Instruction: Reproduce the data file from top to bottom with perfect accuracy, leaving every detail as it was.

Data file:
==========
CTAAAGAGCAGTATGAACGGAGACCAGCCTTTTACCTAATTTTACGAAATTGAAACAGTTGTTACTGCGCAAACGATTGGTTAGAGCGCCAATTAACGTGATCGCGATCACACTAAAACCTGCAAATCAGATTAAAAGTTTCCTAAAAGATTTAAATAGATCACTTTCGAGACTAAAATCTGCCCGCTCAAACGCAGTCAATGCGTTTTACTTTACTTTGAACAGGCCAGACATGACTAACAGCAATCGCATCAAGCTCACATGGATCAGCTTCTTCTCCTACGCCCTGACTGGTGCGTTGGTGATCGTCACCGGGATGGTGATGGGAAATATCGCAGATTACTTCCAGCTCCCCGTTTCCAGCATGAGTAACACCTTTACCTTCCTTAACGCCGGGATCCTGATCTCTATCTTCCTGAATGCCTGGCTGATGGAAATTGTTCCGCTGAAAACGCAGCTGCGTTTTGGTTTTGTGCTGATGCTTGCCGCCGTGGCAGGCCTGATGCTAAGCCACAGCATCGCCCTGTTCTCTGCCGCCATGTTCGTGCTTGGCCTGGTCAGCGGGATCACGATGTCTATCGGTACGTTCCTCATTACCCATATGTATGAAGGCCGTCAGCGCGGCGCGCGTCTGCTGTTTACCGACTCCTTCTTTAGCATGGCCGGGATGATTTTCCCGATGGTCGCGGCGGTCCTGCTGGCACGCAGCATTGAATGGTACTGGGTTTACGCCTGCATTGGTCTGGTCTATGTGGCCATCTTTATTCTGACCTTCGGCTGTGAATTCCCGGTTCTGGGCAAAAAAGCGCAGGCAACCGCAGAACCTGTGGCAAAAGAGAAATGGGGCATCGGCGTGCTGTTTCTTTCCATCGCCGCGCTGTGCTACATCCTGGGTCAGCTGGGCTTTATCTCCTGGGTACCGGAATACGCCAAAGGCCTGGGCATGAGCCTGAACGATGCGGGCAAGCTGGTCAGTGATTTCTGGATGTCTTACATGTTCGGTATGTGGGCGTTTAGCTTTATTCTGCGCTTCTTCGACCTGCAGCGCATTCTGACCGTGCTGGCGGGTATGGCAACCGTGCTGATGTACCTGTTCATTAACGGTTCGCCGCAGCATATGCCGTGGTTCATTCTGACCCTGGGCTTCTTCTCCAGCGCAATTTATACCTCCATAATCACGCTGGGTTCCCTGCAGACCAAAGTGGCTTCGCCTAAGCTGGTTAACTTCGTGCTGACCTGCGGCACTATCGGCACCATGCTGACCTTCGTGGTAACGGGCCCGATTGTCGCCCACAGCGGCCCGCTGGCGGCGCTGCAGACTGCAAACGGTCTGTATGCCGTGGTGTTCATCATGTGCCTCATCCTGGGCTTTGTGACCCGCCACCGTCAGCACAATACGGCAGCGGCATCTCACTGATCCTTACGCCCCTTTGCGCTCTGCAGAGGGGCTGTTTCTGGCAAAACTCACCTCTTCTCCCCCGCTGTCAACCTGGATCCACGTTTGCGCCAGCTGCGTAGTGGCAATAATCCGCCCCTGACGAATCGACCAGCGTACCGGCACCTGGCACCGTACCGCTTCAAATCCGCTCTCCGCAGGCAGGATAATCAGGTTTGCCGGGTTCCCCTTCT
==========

CTAAAGAGCAGTATGAACGGAGACCAGCCTTTTACCTAATTTTACGAAATTGAAACAGTTGTTACTGCGCAAACGATTGGTTAGAGCGCCAATTAACGTGATCGCGATCACACTAAAACCTGCAAATCAGATTAAAAGTTTCCTAAAAGATTTAAATAGATCACTTTCGAGACTAAAATCTGCCCGCTCAAACGCAGTCAATGCGTTTTACTTTACTTTGAACAGGCCAGACATGACTAACAGCAATCGCATCAAGCTCACATGGATCAGCTTCTTCTCCTACGCCCTGACTGGTGCGTTGGTGATCGTCACCGGGATGGTGATGGGAAATATCGCAGATTACTTCCAGCTCCCCGTTTCCAGCATGAGTAACACCTTTACCTTCCTTAACGCCGGGATCCTGATCTCTATCTTCCTGAATGCCTGGCTGATGGAAATTGTTCCGCTGAAAACGCAGCTGCGTTTTGGTTTTGTGCTGATGCTTGCCGCCGTGGCAGGCCTGATGCTAAGCCACAGCATCGCCCTGTTCTCTGCCGCCATGTTCGTGCTTGGCCTGGTCAGCGGGATCACGATGTCTATCGGTACGTTCCTCATTACCCATATGTATGAAGGCCGTCAGCGCGGCGCGCGTCTGCTGTTTACCGACTCCTTCTTTAGCATGGCCGGGATGATTTTCCCGATGGTCGCGGCGGTCCTGCTGGCACGCAGCATTGAATGGTACTGGGTTTACGCCTGCATTGGTCTGGTCTATGTGGCCATCTTTATTCTGACCTTCGGCTGTGAATTCCCGGTTCTGGGCAAAAAAGCGCAGGCAACCGCAGAACCTGTGGCAAAAGAGAAATGGGGCATCGGCGTGCTGTTTCTTTCCATCGCCGCGCTGTGCTACATCCTGGGTCAGCTGGGCTTTATCTCCTGGGTACCGGAATACGCCAAAGGCCTGGGCATGAGCCTGAACGATGCGGGCAAGCTGGTCAGTGATTTCTGGATGTCTTACATGTTCGGTATGTGGGCGTTTAGCTTTATTCTGCGCTTCTTCGACCTGCAGCGCATTCTGACCGTGCTGGCGGGTATGGCAACCGTGCTGATGTACCTGTTCATTAACGGTTCGCCGCAGCATATGCCGTGGTTCATTCTGACCCTGGGCTTCTTCTCCAGCGCAATTTATACCTCCATAATCACGCTGGGTTCCCTGCAGACCAAAGTGGCTTCGCCTAAGCTGGTTAACTTCGTGCTGACCTGCGGCACTATCGGCACCATGCTGACCTTCGTGGTAACGGGCCCGATTGTCGCCCACAGCGGCCCGCTGGCGGCGCTGCAGACTGCAAACGGTCTGTATGCCGTGGTGTTCATCATGTGCCTCATCCTGGGCTTTGTGACCCGCCACCGTCAGCACAATACGGCAGCGGCATCTCACTGATCCTTACGCCCCTTTGCGCTCTGCAGAGGGGCTGTTTCTGGCAAAACTCACCTCTTCTCCCCCGCTGTCAACCTGGATCCACGTTTGCGCCAGCTGCGTAGTGGCAATAATCCGCCCCTGACGAATCGACCAGCGTACCGGCACCTGGCACCGTACCGCTTCAAATCCGCTCTCCGCAGGCAGGATAATCAGGTTTGCCGGGTTCCCCTTCT